The owner of the pot clearly loved it very much, and used it very, very heavily

And so it took some damage over the years

But because of repeated use — it has the nicest patina I’ve seen in a while

Too bad it is broken… and has a hole in it to boot.

I’m not sure what I will do with it. I got it because it looked like really nice clay, and I wanted a reference pot — something to compare others against, and also, perhaps, something to experiment on. There are simply too many conflicting theories out there on zhuni, what it is, what it isn’t, etc. I think I now have some idea of it should be, but the variation out there makes it hard to say with certainty whether a pot is or isn’t real zhuni, especially, of course, if you only see a picture of it. In some ways, buying a broken pot might be the best bet of getting the real deal.

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Location, location, location

July 13, 2008 · 2 Comments

Storage is important, I think that’s a point that has been hammered home many, many times by now by a wide variety of people, on or offline.

How important is it, exactly?

I went to the City today, and in the afternoon met up with a few tea friends at The Tea Gallery. Among the teas we had was a side to side comparison of a cake that Michael, the proprietor of the place, that are of the same batch. Except — although it was one batch of tea, some stayed in Hong Kong for an extra three years while the others he brought with him three years earlier to New York.

While we brewed it a little too heavily, so it was rather difficult to swallow, it did, in some ways, accentuate the differences between the two teas. It was immediately obvious that the New York cake brewed a lighter colour, and the leaves of that cake is also of a greener hue, while the Hong Kong one is darker overall. The Hong Kong cake tastes a bit older, especially if you drink it side by side with the New York one, and less green — it has something extra. The three years definitely made an impact.

What was rather interesting was that the last cup, Michael mixed the two — and the tea was actually more interesting, although, it was also weaker, and having endured a number of rather bitter cups, maybe it just wasn’t as strong? I’m sure he’ll be brewing it tomorrow (because the leaves are hardly spent), and I might hear about it again.

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Wedding favours

July 11, 2008 · 5 Comments

Tea seems to be getting more popular as a wedding favour these days. It makes sense — it can come in small quantities and nicely presented. I recently went to a wedding in LA where the favour was two of those flowering jasmine balls. They’re pretty (thought usually not very tasty) and suits the purpose pretty well. I’ve also heard of people giving out those individualized teabags, usually one of those fancy pyramid shaped ones, as a favour.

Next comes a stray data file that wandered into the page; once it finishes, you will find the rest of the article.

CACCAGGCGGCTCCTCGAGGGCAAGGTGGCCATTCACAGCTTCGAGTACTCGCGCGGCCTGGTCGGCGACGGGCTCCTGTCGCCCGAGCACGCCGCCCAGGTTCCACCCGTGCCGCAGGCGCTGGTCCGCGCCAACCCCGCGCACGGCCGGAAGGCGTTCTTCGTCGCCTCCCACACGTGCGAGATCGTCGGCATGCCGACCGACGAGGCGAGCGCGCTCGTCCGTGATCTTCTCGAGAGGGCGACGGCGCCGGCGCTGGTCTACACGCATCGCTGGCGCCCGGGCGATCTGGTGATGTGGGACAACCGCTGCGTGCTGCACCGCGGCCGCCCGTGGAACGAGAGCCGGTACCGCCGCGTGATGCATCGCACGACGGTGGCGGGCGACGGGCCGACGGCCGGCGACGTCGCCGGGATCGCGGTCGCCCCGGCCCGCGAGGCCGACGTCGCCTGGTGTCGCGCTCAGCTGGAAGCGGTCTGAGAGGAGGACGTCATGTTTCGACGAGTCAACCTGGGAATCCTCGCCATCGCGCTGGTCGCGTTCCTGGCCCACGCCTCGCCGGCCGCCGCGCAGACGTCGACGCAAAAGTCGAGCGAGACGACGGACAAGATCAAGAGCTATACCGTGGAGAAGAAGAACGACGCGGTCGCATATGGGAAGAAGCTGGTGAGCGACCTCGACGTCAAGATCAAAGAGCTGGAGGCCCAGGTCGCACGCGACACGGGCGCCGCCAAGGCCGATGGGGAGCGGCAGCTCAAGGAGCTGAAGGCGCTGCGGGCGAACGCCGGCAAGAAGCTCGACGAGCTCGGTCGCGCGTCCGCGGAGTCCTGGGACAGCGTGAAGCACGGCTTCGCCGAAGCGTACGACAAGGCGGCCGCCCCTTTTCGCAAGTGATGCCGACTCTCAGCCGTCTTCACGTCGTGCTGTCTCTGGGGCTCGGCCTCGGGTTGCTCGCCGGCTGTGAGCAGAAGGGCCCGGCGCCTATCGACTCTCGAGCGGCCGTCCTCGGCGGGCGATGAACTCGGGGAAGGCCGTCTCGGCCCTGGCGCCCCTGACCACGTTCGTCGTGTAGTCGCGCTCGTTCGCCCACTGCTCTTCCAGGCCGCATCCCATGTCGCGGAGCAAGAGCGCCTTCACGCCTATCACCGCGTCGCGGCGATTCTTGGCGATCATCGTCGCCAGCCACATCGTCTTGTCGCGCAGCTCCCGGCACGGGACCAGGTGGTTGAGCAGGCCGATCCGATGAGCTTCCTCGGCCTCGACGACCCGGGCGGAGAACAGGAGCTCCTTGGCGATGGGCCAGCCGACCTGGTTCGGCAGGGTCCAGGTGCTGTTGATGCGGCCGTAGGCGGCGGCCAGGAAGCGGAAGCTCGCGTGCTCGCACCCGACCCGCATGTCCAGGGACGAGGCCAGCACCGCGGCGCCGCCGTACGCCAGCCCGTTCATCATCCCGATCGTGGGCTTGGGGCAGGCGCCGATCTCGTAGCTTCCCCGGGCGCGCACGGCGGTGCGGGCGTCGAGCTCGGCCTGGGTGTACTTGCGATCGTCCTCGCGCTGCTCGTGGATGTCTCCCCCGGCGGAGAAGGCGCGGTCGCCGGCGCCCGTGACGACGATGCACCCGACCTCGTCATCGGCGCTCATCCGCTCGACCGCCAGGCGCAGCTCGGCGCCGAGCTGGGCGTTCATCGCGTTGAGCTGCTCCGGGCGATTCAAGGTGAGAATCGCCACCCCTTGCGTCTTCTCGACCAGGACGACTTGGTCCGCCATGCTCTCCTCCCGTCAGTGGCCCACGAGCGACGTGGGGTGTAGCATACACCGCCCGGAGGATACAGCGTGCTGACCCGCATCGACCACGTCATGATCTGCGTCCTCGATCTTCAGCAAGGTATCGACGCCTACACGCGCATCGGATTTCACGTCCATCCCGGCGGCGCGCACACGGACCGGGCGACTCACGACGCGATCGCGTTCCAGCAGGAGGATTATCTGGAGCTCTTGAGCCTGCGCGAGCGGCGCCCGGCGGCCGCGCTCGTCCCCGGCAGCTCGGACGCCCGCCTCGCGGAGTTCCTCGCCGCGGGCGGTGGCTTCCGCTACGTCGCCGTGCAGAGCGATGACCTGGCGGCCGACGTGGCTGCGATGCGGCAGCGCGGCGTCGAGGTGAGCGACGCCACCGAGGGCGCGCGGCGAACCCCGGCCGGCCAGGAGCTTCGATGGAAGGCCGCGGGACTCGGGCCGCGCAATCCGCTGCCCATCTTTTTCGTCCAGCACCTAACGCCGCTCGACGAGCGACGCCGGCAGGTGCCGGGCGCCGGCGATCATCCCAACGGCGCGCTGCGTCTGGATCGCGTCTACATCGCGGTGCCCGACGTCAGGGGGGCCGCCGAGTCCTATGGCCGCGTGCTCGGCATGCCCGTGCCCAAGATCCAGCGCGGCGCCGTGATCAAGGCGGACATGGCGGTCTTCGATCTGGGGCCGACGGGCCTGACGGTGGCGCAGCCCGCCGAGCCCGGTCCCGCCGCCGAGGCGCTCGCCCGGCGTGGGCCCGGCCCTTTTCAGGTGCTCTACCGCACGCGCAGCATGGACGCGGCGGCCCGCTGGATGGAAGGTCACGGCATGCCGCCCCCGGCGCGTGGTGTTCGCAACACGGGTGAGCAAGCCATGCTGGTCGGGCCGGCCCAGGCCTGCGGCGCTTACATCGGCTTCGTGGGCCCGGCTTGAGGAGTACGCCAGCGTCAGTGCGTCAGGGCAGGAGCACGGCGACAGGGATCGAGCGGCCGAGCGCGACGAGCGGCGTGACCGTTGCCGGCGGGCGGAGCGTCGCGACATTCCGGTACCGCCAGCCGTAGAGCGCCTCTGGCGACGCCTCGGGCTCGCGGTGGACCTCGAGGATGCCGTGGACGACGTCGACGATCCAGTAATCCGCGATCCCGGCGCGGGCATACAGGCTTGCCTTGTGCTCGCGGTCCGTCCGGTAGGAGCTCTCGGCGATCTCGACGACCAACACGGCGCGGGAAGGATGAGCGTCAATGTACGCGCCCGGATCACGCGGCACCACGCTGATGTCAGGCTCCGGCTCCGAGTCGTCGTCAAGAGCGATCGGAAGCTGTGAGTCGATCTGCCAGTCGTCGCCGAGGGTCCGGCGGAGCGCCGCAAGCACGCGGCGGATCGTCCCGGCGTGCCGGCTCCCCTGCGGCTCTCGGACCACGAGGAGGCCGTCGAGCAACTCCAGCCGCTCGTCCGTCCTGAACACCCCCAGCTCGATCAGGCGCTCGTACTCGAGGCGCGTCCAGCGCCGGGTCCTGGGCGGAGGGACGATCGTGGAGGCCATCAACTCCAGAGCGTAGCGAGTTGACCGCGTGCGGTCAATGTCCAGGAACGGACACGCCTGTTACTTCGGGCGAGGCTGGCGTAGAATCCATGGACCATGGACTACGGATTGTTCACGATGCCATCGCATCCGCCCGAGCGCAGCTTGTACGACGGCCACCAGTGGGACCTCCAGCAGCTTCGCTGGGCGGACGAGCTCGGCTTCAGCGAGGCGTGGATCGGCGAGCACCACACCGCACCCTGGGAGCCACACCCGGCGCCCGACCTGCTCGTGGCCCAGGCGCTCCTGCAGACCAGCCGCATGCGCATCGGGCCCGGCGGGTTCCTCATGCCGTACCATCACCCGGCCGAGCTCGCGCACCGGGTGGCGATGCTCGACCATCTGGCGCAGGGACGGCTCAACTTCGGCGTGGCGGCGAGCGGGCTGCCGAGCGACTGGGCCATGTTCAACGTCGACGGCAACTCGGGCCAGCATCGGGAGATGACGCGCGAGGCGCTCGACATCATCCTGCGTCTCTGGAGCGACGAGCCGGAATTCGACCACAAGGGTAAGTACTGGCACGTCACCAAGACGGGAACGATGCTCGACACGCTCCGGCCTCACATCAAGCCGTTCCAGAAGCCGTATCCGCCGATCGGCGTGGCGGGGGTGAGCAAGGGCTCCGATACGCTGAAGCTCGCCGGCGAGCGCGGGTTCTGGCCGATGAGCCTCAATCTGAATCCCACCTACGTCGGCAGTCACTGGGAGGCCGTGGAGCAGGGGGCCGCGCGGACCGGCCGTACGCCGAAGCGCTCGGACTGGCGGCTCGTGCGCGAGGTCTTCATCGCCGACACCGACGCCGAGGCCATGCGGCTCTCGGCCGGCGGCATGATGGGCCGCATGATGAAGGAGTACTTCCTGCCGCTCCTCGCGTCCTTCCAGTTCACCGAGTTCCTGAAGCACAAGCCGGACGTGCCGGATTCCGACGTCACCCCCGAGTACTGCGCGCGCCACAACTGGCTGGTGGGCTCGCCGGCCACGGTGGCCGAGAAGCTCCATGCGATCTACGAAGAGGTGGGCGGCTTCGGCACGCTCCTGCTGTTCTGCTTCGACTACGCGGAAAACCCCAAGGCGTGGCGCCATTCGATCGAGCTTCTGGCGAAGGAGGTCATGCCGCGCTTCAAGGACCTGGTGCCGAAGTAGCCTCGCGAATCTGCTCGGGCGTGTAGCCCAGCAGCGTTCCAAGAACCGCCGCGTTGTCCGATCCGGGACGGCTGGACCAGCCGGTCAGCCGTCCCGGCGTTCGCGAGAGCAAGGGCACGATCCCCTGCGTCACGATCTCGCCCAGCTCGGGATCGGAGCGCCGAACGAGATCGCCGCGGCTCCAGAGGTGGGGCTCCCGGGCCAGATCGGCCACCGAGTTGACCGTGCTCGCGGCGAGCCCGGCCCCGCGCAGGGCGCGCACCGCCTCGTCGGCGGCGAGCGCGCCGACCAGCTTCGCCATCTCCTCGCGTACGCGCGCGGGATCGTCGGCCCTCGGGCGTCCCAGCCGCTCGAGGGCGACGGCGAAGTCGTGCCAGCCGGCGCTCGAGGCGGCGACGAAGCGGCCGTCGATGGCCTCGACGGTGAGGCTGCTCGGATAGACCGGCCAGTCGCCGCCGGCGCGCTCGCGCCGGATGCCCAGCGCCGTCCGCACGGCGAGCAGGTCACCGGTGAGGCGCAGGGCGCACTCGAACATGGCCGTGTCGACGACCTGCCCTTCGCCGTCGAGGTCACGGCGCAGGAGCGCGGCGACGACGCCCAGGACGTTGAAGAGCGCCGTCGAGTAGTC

My original idea for my own favour was to make a gaiwan for everybody — ordering them from China direct, since I have the friends who know people who make gaiwans. But it was getting too costly, especially with the risk of breakage in shipping, etc etc, so that was dumped as an idea. So I turned to Adagio, who offer sample sized tins with bags as favours. Ok…. but why are they all “vanilla”, “strawberry”, “licorice” flavoured teas??

I guess part of the problem is cost — favours are supposed to be cheap, I guess, but I can’t stand the idea of giving my guests such swill…

So after some discussion with the sales rep, who told me that for many teas they can’t do the number of favours I need, it seems like Yunnan gold is one of the ones that seems accpetable. I ordered one to try, and this is it — looks fairly ok, methinks. The tea is not too bad itself — quite smooth, mellow, nothing too exciting, but Yunnan gold isn’t really supposed to be exciting. I originally wanted to do a Keemun, as I think they are better teas, but alas, they don’t have enough of it, and I don’t trust oolongs or greens from them. To be fair though, I’ve never ordered from them before, so I don’t know for sure, but I tend to think that for things like this which might go to people who never otherwise drink loose leaf tea, giving them something too exotic can possibly provoke a bad reaction in one form or another — think people who might dump the whole sample into a pot and brew it five minutes. In fact, I wonder if I should make a note to make sure people don’t do that…